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If I recall my own past correctly, you're kind of at peak mama drama.  I'm not sure why the parents of preschoolers and early elementary students are such carnivorous monsters....I think they are stil

Since you are not thinking of going back until spring  or summer,  I would not even think about it right now. This year Has been so incredibly hard on everyone.   Some have had it much worse than

I tend to be a mull-er also.  A few thoughts: 1. The world can get small pretty quickly if you only hang around people who see the world the same as you.  I decided about a decade ago when I had

Since you are not thinking of going back until spring  or summer,  I would not even think about it right now.

This year Has been so incredibly hard on everyone.   Some have had it much worse than others.   Some have risen and some went a different direction.    Some did as they were told to help and others fought the advice.   It has changed my thoughts on some people.   Don't know how that will matter in the future or not.  But it has also made me more understanding of what each person is struggling with and weighing their decisions on.

Let it go for now.  When you are ready to come back then decide what you want to do.  She might be different then too.  I think a lot of people are going to lose friends this year.  Maybe forever.  Or maybe when life is normal again so will our relationships.

Edited by mommyoffive
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3 minutes ago, mommyoffive said:

Since you are not thinking of going back until spring  or summer,  I would not even think about it right.  

I understand what you're saying, but that's not how I roll, unfortunately 😉 . I tend to mull things over for a while. I just want to talk this out with people and see if people have any helpful perspectives.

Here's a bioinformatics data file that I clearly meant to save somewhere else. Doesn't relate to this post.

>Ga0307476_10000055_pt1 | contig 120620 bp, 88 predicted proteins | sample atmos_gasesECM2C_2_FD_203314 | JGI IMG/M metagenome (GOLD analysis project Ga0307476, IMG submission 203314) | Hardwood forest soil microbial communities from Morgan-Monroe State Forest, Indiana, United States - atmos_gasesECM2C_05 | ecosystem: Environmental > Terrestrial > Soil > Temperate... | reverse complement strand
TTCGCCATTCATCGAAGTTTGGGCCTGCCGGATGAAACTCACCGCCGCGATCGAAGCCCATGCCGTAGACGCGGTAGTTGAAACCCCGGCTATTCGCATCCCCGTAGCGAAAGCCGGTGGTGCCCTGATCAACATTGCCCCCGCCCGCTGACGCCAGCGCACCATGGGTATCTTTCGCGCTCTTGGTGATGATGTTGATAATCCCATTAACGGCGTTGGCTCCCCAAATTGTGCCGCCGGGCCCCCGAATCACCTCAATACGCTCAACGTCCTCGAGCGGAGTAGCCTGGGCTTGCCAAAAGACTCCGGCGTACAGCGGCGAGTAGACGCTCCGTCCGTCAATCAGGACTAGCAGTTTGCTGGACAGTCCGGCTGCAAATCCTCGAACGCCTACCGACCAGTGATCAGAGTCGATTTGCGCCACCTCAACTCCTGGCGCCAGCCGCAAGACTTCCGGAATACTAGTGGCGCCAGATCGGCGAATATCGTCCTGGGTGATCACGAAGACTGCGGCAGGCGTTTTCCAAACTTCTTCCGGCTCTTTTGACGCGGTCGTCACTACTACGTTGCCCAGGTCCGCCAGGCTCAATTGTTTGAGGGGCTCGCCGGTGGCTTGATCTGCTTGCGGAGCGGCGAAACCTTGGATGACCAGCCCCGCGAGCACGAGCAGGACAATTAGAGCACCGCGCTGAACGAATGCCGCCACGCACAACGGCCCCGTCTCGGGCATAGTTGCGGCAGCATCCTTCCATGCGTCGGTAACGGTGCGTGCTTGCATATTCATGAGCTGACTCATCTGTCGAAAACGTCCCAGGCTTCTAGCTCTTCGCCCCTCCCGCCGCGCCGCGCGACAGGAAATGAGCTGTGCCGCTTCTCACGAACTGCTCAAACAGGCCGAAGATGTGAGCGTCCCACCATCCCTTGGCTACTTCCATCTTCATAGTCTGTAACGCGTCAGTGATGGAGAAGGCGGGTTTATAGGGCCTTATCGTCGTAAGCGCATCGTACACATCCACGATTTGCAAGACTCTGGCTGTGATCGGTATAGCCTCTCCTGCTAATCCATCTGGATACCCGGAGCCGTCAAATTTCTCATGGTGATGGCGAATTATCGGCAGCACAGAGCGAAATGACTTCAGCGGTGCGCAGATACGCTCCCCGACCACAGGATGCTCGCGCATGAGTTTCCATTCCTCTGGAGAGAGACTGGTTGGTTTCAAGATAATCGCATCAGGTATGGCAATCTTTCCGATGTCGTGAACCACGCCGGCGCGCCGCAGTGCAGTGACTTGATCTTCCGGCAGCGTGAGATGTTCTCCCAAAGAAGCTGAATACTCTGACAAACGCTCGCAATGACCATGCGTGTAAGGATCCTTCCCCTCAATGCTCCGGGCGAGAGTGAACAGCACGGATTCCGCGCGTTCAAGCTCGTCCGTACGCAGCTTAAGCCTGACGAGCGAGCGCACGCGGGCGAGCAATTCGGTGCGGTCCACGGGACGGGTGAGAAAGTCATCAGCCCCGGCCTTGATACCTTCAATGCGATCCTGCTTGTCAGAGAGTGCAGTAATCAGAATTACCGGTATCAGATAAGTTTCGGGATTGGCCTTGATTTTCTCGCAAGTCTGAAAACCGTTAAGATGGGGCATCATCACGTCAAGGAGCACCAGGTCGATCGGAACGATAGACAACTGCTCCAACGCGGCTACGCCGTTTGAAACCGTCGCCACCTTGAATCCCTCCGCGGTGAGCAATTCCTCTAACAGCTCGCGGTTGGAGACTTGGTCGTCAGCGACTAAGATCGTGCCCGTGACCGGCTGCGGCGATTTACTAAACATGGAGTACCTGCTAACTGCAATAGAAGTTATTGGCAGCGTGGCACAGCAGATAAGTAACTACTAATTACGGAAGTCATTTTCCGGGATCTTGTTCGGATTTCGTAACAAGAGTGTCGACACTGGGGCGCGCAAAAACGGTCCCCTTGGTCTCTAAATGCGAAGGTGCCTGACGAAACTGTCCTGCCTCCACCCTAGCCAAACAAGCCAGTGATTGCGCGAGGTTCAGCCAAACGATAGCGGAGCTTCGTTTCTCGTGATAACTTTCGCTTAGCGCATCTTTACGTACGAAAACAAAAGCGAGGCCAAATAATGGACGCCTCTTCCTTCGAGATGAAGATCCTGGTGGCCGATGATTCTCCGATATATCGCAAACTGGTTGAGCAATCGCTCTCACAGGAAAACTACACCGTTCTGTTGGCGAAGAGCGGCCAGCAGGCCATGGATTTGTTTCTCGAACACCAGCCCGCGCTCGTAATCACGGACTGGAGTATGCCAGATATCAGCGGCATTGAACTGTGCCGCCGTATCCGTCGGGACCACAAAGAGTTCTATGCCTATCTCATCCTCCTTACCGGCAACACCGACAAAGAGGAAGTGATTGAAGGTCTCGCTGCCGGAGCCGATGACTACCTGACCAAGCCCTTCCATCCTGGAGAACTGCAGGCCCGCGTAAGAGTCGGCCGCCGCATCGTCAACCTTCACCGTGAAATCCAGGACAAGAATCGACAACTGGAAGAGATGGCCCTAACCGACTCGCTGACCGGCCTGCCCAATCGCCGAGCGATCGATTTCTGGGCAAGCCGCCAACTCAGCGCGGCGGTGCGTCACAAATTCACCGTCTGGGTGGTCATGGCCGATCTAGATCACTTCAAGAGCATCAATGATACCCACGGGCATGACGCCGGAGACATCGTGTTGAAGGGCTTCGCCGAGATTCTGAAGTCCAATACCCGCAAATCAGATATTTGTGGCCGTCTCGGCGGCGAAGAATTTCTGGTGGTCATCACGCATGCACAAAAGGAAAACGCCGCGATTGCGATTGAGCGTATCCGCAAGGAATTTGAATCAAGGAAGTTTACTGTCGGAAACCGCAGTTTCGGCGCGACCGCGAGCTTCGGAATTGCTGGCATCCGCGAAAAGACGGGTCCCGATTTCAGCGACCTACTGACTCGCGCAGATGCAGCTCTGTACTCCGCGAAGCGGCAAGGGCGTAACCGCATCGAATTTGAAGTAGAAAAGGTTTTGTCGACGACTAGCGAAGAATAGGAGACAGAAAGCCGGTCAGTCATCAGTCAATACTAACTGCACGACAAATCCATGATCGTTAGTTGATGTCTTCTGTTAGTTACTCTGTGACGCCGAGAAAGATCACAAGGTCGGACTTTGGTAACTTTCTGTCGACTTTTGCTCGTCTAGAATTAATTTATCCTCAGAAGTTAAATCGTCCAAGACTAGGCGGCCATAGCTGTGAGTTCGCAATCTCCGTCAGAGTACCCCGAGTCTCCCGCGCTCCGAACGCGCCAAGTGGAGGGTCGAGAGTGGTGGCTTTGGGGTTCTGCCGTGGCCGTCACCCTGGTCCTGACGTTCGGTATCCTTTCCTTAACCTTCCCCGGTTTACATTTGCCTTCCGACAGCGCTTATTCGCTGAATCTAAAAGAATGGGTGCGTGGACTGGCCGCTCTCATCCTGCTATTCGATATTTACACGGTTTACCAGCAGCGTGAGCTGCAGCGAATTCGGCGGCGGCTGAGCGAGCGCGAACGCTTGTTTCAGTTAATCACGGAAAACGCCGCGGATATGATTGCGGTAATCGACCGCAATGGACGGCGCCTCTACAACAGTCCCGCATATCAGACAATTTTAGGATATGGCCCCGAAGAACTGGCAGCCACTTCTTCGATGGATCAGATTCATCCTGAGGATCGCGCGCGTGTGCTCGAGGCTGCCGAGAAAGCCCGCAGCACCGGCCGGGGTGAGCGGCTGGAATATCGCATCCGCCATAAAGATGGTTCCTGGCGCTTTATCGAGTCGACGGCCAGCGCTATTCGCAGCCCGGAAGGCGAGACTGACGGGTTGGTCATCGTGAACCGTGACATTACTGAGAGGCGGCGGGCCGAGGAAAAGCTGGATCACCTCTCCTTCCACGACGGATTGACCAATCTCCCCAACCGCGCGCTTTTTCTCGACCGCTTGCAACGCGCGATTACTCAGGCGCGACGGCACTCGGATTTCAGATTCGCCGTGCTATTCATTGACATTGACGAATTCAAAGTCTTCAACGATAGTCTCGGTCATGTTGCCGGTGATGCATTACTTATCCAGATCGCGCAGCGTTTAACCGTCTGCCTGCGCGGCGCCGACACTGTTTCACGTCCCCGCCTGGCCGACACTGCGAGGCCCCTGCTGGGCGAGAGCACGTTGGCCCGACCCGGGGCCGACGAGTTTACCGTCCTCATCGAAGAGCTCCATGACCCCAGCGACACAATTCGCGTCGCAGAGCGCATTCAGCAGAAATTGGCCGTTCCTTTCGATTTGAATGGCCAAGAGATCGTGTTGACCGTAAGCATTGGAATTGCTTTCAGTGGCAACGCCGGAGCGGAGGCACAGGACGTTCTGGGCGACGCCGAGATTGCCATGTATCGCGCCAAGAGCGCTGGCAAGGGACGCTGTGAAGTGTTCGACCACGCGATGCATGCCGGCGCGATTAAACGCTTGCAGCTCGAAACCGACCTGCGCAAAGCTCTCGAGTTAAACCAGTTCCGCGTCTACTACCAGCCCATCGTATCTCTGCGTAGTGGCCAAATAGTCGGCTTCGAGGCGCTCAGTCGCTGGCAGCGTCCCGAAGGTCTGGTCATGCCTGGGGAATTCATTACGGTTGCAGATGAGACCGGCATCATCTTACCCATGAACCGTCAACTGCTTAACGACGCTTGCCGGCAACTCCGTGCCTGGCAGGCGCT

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I tend to be a mull-er also.  A few thoughts:

1. The world can get small pretty quickly if you only hang around people who see the world the same as you.  I decided about a decade ago when I had a similar dynamic problem with an individual in our shared small community that I wouldn't let that person dictate whether or not I wanted to participate in an activity.  I didn't need to engineer my life to avoid that person. I would do what I want.   With time, other people had brush-ups with her and began to view her as cantankerous.  Others never saw the issue.  I didn't have to exclude myself or my family from that community over one individual though.

2. This is a lesson I've really only sorted out in the last few years.....choosing to suspend decision making for a time can be a healthy choice. I tend to be a mull-er and then a decisive decision maker (burning all the bridges behind me in my wake).  Dh tends to make decisions at the last responsible moment.  After watching us and our respective handling things over the last couple of decades....there may be some wisdom, occasionally 😂, in his approach.  Since this isn't a decision that needs to be made for 6-9 months, don't make it.  You may feel differently then. (Or, with any luck, she will have moved far, far away by then. 🥳 )

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I am involved in a somewhat similar situation.  I used to teach for an in-person coop.  Although there was no argument, there were many hurt feelings, probably on both sides.  We disagreed about the best measures to implement in regards to the pandemic.  My understanding is that they are continuing to meet in-person, but the focus of their mitigation efforts are new cleaning procedures.

In any case, I needed to mentally move on.  There are too many other options to pursue to go back into a stressful situation, with difficult relationships.  I have gently made it clear to my kids that the season for that particular coop is over.  We will find new friends, and new activities.  Life is too short to go backwards.

ETA:  And hugs to you, whatever-number-you-might-be-today!

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Do nothing.

First, I agree with the above posters. There's nothing you can do about any of it *now.*